Probably because it was yesterday.
I resolved to read to my children, yet again, during the hour when the afternoon sun pours through the delicate lace IKEA (two panels for $15!!) curtains adorning the windows of our old farmhouse. It feels right to engage in such a wholesome activity with my five offspring and for about the 57th afternoon of this calendar year, I resolve we're going to watch less and read more. Good mothers read to their children. Children with good mothers grow up with intellectual curiosity and a surprisingly deep vocabulary given the hours set aside to devour books. To punctuate my intellectual resolve, I bypassed my normal cold coffee drink and instead poured myself a cup of Earl Grey, what with the reading to the children and lace curtains and all.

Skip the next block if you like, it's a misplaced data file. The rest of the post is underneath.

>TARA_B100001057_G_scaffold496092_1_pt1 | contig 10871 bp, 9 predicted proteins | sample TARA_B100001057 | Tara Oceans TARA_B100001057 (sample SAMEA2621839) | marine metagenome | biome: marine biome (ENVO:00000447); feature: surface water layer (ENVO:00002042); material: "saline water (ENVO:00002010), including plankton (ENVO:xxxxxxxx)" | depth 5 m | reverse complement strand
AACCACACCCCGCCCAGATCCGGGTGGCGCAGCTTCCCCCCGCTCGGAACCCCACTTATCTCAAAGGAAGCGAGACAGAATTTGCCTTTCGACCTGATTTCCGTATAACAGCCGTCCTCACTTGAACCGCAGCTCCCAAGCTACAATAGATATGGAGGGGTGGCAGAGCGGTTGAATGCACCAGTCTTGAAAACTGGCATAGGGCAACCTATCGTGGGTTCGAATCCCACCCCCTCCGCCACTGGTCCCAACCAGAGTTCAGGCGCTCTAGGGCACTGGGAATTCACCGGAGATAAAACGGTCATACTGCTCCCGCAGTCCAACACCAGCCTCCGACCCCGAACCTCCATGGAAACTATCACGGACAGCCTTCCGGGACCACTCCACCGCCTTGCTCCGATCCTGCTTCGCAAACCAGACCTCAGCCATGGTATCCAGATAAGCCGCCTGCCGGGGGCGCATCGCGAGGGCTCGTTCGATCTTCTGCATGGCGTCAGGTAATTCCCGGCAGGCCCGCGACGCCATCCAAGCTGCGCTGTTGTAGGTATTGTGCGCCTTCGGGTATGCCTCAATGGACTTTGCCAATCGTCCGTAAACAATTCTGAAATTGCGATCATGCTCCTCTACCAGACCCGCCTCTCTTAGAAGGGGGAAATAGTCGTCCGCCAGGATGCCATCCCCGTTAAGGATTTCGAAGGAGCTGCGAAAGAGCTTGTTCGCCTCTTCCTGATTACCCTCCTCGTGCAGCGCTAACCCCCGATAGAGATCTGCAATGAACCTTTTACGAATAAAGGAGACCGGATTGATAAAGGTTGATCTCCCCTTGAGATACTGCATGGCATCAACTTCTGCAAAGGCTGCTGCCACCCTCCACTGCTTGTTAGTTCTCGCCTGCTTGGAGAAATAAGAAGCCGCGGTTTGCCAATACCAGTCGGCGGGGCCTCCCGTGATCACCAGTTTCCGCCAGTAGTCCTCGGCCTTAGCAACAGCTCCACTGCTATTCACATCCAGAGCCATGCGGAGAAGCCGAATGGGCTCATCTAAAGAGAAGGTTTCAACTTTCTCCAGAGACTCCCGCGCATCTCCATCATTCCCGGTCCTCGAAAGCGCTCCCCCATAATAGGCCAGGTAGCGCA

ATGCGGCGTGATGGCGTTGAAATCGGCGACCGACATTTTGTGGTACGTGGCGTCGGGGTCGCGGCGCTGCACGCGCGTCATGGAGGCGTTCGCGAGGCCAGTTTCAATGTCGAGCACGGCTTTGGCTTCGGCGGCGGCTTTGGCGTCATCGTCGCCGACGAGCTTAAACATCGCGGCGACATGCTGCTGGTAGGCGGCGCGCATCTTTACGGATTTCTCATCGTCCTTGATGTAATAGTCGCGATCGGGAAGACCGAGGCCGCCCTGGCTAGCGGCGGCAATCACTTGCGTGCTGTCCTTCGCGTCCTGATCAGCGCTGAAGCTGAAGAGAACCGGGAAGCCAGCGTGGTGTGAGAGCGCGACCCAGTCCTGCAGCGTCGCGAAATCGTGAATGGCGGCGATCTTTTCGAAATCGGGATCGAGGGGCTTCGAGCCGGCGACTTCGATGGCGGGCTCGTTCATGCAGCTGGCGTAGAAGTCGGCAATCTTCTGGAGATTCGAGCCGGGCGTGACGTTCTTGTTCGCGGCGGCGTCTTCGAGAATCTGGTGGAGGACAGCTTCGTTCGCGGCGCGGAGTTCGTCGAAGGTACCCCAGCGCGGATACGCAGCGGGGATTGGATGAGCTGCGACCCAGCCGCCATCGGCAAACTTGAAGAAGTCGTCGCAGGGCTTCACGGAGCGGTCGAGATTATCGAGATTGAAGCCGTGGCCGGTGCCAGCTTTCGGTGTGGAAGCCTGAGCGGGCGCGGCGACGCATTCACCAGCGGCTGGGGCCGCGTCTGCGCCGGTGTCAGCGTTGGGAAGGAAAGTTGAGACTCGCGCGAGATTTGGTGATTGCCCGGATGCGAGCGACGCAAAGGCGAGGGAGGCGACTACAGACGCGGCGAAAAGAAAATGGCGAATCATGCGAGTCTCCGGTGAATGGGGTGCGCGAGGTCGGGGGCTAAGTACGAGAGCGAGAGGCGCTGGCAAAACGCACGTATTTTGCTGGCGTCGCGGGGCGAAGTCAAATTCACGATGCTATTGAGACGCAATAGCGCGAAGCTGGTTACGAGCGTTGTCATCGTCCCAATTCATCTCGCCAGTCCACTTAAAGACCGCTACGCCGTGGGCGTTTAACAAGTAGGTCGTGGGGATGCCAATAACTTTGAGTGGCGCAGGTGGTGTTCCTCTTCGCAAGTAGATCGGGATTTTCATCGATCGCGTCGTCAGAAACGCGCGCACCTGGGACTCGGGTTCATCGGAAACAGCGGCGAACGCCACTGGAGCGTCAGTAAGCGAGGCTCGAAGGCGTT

My humble, but energetic crew (ages 6, 5, 4, and 3 year old twins boys) were herded to the couch for yet another attempt at mass book consumption hosted generously by their beloved tea-sipping mother. By the time we turned to page three of The Berenstein Bears and Blame Game (I just love the classics, don't you?) it was announced this book was too babyish, a lego man was beheaded and kidnapped, little hands repeatedly tried to skip pages and we were all treated to a mooning by one of our cheeky members. I restored order, several times, before we F-I-N-A-L-Y for the love of all that's holy, came to the end of book with only one child left on the couch with me. There. I did it. I read them a book during daylight hours. Check, check.